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File Created: 21-Jan-1988 by Mary McLean (MM)
Last Edit:  22-Jun-2009 by George Owsiacki (GO)

Summary Help Help

NMI
Name SOVEREIGN CREEK, WIM, DODO CREEK, CREEK 1, CREEK 2, CREEK 3, WIM-TA, WIM-CAL Mining Division Cariboo
BCGS Map 093A091
Status Developed Prospect NTS Map 093A13W
Latitude 052º 59' 30'' UTM 10 (NAD 83)
Longitude 121º 53' 35'' Northing 5871917
Easting 574300
Commodities Talc, Nickel, Silver, Zinc, Gold Deposit Types M07 : Ultramafic-hosted talc-magnesite
M02 : Tholeiitic intrusion-hosted Ni-Cu
Tectonic Belt Intermontane Terrane Quesnel, Slide Mountain, Barkerville
Capsule Geology

The Sovereign Creek prospect is situated near Upper Sovereign Creek, on the right flank of Sovereign Mountain, about 36 kilometres southeast of Quesnel. There are four talc showings: Dodo Creek, Creek 1, Creek 2 and the Creek 3 showing located north of the Swift Creek forestry road. All the showings are within 500 metres of the road, occurring along strike for 1 kilometre.

The prospect occurs at the eastern margin of the Upper Triassic to Lower Jurassic Quesnel Terrane and the western margin of the Hadrynian(?) to Paleozoic Barkerville Terrane. Between the two terranes is a narrow strip of mafic and ultramafic rocks known as the Mississippian to Permian Crooked Amphibolite and which have been mapped as part of the Slide Mountain Terrane. The Crooked Amphibolite, possibly correlative with the Antler Formation of the Slide Mountain Group, is in thrust contact with rocks of the Ramos succession of the Barkerville Terrane to the east (the Eureka thrust). The contact to the west with Quesnellia rocks may be stratigraphic.

The talc and nickel mineralization (see the Sovereign nickel showing, 093A 130) is hosted by serpentinite and sheared ultramafics of the Crooked Amphibolite, which is bound on the southwest by Middle-Upper Triassic Nicola Group dolomite and phyllite. These rocks are thrust over the Ramos Creek succession which consists of micaceous quartzite, phyllite, slates and limestones. Folding causes local bed repetition and thickening; the general trend of all rocks is northwest, with dips to the southwest. Talc occurs as discrete platy fragments of talc-chlorite rock and in schistose talc-carbonate boulders.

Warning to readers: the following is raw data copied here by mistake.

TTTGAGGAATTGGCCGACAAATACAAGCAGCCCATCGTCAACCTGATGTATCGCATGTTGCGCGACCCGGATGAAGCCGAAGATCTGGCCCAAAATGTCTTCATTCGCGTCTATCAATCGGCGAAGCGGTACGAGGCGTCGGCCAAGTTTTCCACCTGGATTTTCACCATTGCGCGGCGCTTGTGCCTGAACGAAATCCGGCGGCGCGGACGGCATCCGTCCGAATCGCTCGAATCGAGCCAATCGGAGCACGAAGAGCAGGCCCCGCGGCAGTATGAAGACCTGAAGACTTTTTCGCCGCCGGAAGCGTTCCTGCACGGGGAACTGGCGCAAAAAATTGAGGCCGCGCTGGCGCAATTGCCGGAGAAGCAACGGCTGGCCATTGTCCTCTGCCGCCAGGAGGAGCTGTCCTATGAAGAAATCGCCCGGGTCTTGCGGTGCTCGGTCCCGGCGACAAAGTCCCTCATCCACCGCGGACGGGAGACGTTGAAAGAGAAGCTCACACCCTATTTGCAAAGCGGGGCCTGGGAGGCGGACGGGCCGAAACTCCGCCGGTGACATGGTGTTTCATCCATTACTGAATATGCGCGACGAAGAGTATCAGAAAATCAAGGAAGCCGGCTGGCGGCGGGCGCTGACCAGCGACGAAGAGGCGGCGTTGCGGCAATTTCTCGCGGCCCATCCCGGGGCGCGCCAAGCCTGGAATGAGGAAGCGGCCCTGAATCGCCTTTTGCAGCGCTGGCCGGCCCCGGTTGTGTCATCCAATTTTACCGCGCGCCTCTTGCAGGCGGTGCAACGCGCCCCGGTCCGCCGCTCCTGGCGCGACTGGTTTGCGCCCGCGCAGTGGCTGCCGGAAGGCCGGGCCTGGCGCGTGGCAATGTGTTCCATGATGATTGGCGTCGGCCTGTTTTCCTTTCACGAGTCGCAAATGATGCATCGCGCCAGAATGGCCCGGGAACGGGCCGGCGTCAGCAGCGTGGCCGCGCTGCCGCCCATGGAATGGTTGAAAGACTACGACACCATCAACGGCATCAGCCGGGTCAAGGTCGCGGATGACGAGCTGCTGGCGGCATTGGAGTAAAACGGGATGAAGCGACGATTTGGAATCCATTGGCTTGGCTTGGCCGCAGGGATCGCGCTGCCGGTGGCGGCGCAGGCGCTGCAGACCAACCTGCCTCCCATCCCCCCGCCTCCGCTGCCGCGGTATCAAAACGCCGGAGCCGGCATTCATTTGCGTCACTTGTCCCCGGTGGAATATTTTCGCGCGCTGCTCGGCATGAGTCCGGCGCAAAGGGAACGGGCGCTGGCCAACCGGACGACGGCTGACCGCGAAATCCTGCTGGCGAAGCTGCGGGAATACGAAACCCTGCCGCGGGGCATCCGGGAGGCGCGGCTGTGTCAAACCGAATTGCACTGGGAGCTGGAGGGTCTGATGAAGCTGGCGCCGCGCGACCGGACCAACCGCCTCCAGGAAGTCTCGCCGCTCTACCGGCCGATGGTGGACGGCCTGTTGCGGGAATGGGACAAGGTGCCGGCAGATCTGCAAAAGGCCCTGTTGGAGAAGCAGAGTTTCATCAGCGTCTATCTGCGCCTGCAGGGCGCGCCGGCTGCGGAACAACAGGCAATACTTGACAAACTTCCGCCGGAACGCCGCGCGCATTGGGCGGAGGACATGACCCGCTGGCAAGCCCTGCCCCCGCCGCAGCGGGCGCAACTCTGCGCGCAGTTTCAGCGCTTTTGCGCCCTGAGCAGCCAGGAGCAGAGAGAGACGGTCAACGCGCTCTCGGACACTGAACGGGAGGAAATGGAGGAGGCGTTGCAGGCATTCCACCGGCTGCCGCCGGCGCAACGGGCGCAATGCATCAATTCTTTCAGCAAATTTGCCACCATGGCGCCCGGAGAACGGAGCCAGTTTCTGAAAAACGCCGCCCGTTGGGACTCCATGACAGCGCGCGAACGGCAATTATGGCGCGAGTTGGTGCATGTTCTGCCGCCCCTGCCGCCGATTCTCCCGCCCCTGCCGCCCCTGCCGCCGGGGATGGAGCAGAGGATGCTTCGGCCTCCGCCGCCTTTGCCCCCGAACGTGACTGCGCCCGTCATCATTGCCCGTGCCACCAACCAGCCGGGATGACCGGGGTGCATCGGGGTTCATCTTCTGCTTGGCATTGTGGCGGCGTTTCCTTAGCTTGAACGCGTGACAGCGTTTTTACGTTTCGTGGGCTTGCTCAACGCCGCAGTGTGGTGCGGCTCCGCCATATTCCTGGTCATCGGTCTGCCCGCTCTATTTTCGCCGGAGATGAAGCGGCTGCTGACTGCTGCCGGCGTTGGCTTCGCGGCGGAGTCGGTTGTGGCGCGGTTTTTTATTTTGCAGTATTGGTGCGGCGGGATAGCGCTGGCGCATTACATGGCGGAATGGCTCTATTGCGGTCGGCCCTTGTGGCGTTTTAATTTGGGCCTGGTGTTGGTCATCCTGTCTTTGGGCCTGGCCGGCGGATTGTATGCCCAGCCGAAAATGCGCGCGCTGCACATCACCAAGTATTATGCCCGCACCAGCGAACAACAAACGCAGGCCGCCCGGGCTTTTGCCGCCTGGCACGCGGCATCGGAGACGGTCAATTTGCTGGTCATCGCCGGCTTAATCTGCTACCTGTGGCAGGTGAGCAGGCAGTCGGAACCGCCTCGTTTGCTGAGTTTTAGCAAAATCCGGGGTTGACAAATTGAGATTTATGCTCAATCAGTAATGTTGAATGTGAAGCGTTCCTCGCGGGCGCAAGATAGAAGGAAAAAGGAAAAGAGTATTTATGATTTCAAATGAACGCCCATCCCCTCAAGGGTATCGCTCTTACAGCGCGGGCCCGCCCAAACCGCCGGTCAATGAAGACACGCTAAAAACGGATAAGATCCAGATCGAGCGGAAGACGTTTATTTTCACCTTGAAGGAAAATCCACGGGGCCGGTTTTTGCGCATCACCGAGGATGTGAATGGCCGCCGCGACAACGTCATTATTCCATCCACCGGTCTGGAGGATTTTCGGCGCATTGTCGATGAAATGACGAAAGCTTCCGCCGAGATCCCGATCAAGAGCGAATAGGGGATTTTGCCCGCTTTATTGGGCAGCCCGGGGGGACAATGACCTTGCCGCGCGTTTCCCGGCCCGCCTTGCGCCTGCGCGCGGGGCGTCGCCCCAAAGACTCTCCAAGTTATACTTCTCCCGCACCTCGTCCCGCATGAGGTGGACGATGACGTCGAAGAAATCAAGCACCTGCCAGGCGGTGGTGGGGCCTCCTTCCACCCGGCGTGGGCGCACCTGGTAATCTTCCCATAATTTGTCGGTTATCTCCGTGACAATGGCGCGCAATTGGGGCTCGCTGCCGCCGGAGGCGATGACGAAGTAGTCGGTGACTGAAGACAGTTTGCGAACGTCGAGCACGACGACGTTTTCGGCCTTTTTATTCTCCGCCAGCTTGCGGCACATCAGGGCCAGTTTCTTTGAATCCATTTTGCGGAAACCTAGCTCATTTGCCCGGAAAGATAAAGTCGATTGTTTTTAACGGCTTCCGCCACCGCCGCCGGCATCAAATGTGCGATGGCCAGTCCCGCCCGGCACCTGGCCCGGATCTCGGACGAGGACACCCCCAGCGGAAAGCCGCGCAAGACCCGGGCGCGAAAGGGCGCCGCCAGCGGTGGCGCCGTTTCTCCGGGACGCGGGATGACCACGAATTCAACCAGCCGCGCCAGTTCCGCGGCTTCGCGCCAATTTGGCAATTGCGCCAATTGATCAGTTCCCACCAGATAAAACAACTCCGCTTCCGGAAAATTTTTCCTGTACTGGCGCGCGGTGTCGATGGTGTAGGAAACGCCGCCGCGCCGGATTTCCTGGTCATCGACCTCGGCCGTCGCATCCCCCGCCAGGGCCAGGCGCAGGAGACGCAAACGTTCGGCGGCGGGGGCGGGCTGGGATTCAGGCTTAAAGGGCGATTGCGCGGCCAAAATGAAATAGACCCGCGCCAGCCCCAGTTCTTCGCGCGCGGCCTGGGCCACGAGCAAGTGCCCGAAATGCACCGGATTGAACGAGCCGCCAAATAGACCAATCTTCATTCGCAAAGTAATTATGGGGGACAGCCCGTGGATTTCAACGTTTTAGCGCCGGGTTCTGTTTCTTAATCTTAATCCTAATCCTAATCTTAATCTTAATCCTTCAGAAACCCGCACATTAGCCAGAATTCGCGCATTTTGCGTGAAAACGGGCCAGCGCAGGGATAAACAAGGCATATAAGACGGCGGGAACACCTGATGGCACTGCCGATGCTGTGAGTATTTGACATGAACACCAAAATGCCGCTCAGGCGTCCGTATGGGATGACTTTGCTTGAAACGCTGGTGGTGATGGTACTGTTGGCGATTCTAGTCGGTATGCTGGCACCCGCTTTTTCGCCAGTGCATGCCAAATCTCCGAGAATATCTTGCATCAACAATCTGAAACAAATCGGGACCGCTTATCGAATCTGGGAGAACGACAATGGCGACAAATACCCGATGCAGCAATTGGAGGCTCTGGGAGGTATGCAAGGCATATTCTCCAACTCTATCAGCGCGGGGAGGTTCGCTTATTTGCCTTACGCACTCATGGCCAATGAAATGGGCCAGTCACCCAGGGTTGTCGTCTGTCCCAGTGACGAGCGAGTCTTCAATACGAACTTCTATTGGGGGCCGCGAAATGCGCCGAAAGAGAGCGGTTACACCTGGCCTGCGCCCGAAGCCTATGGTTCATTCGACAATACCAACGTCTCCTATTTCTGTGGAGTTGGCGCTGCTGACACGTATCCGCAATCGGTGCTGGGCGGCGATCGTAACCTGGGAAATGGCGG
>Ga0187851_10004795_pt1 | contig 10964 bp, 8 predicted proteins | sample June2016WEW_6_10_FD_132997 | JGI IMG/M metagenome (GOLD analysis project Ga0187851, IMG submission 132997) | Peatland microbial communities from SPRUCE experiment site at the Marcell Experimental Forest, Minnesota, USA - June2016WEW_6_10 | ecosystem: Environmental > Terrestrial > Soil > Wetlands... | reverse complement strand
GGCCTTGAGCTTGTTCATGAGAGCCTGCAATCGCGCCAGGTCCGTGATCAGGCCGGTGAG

The Dodo Creek showing is exposed for 30 metres along its length. Dark green serpentinized ultramafics contain 20 to 42 per cent light green to white talc blebs, ranging from very fine grained to one centimetre long (Assessment Report 14808). The matrix contains mostly dolomite with lesser amounts of chlorite. Antigorite flakes (15 millimetres in length) are cut by reticulate talc and chrysotile veinlets. Drilling has indicated the presence of talc mineralization over a length of 110 metres, a width of 35 metres at the surface, and a depth of 20 to 25 metres, at grades ranging from 20 to 95 per cent talc. Proven and probable reserves are stated as 150,000 tonnes at 45 per cent talc and possible reserves of 365,000 tonnes at the same grade (Assessment Report 15522).

The Creek 1 and Creek 2 showings are located 750 metres southeast of the Dodo Creek showing. Light green platy talc composed of 70 to 90 per cent talc and chlorite with minor disseminated pyrite and limonite are found in float. The fragments are angular, ranging in size from 30 to 60 centimetres; the size and shape suggest a close proximity to the source.